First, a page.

IMO sulphur 2020 limit – no delay

News — By on September 25, 2018 at 4:19 PM

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The 1 January 2020 implementation date was confirmed by IMO in October 2016, giving certainty to refineries, bunkering and shipping sectors.

http://www.imo.org/en/MediaCentre/WhatsNew/Pages/default.aspx 

 

The new lower 0.50% limit on sulphur in ships’ fuel oil will be in force from 1 January 2020, under IMO’s MARPOL treaty, with benefits for the environment and human health. This was the message delivered to the Asia Pacific Petroleum Conference (APPEC) (24-26 September) by IMO’s Edmund Hughes. The new limit will be applicable globally – while in designated emission control areas (ECAS) the limit will remain even lower, at 0.10%. The 1 January 2020 implementation date was confirmed by IMO in October 2016, giving certainty to refineries, bunkering and shipping sectors. IMO has been working with Member States and the industry to support implementation of the new limit. The upcoming IMO Marine Environment Protection Committee (MEPC 73) (22-26 October) is expected to approve ship implementation planning guidance as well as best practice guides for Member States/coastal States and for fuel oil suppliers.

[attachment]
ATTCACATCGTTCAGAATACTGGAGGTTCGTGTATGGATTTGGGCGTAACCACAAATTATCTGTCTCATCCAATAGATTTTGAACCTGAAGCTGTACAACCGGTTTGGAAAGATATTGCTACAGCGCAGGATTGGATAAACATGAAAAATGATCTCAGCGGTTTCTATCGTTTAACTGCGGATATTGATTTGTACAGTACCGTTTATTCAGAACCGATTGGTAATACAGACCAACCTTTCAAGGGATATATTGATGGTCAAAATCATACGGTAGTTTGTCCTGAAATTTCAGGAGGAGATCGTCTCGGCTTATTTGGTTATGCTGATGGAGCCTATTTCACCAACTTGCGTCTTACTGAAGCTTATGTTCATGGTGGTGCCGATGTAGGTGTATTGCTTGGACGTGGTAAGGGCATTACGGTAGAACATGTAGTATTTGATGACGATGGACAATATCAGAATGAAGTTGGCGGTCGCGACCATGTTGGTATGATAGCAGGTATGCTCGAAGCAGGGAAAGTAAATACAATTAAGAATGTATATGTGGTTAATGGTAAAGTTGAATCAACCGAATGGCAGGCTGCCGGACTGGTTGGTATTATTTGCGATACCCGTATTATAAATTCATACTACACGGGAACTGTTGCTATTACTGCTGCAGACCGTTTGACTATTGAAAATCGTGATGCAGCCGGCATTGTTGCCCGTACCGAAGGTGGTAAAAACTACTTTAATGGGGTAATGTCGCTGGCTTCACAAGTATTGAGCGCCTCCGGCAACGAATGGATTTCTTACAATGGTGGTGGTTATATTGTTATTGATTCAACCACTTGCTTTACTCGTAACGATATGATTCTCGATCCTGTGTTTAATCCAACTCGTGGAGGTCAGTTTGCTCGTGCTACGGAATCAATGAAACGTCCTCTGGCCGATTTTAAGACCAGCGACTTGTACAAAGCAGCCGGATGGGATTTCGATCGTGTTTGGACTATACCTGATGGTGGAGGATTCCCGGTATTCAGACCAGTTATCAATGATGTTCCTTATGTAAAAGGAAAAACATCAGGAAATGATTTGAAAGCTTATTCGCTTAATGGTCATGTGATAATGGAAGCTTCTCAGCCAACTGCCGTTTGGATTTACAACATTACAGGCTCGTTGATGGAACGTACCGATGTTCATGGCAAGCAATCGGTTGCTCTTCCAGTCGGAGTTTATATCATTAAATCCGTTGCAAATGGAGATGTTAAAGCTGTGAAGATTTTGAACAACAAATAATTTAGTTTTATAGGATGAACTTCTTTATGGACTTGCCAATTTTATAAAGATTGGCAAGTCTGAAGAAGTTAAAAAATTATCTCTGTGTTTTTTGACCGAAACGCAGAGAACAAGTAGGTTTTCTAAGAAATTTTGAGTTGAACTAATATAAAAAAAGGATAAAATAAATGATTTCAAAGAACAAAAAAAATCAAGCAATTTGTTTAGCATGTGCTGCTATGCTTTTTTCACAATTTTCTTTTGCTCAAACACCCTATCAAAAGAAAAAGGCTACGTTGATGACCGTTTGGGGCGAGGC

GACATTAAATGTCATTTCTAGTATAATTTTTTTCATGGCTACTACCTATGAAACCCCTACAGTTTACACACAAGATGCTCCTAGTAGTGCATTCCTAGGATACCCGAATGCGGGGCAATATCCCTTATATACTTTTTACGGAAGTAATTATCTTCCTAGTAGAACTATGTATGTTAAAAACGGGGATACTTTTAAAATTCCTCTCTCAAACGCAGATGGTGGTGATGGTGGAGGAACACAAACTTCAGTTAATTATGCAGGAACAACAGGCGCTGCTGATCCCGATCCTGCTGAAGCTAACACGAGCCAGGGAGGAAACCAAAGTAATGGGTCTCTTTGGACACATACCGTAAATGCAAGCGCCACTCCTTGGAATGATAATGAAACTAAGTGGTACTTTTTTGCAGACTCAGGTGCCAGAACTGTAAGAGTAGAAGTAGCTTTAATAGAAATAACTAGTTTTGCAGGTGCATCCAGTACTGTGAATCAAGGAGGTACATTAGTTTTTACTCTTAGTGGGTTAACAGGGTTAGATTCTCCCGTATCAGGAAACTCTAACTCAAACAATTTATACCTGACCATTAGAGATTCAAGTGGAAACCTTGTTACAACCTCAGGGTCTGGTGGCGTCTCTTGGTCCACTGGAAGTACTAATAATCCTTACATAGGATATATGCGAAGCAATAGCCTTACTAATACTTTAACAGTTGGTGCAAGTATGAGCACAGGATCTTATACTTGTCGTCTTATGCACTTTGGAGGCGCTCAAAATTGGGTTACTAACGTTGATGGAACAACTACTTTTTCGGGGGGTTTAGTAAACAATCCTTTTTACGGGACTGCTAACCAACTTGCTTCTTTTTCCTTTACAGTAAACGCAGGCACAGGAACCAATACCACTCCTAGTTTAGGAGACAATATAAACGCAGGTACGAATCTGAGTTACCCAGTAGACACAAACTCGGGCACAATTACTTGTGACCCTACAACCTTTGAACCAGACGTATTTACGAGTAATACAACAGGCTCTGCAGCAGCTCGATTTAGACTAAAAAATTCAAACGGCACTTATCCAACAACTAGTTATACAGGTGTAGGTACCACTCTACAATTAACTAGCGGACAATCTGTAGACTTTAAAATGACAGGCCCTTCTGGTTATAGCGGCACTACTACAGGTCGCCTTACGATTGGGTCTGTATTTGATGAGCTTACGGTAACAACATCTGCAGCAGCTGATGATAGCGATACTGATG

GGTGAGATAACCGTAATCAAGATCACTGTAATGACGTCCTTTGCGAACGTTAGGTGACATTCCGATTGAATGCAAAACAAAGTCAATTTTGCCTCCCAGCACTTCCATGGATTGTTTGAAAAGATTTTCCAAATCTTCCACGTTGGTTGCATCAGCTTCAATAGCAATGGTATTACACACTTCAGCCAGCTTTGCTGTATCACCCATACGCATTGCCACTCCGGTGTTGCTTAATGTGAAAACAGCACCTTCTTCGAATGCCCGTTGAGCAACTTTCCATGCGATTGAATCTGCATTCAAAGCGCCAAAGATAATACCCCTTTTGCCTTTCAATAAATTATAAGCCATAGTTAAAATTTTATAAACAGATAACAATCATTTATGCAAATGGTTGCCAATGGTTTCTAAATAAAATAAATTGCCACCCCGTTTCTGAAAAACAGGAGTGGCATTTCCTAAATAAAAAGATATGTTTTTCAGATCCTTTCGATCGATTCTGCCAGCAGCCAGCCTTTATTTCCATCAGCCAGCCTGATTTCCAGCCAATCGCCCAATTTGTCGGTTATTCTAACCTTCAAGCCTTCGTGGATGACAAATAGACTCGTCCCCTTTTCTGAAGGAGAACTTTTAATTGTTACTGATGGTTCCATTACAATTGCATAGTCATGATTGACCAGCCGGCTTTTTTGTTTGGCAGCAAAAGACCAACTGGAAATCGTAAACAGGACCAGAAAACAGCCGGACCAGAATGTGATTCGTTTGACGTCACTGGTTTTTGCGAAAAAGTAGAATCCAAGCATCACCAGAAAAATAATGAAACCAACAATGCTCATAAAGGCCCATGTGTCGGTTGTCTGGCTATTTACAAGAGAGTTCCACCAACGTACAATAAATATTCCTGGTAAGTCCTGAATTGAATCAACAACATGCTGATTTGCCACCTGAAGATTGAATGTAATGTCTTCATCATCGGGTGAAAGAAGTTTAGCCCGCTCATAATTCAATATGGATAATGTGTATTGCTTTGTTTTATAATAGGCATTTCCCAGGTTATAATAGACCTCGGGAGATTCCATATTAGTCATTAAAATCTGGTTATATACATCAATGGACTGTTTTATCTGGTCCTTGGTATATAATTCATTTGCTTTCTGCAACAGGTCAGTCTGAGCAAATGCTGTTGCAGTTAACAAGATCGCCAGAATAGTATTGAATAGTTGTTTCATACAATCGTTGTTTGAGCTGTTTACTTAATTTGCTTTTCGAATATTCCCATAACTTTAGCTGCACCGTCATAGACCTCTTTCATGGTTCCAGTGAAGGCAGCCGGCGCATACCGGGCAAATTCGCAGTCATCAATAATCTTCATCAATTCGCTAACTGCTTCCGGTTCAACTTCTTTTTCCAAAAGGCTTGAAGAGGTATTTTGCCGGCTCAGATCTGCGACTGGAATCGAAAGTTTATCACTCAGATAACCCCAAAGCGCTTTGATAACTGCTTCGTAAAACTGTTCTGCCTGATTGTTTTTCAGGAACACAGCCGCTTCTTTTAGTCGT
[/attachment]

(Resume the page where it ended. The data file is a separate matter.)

The MEPC is also expected to adopt a complementary MARPOL amendment aimed at supporting implementation of the 1 January 2020 0.50% limit. This amendment will prohibit the carriage of non-compliant fuel oil – unless the ship has an exhaust gas cleaning system (“scrubber”) fitted.

Most ships are expected to utilize new blends of fuel oil which will be produced to meet the 0.50% limit on sulphur in fuel oil. Currently, the maximum sulphur limit in fuel oil is 3.50% globally (and 0.10 % in the four ECAS: the Baltic Sea area; the North Sea area; the North American area (covering designated coastal areas off the United States and Canada); and the United States Caribbean Sea area (around Puerto Rico and the United States Virgin Islands)).

The sulphur regulation also allows for ships to meet the requirement by alternative means, such as scrubbers, which allows the ship to continue using high sulphur fuel oil as the scrubber “cleans” the emission on the ship.

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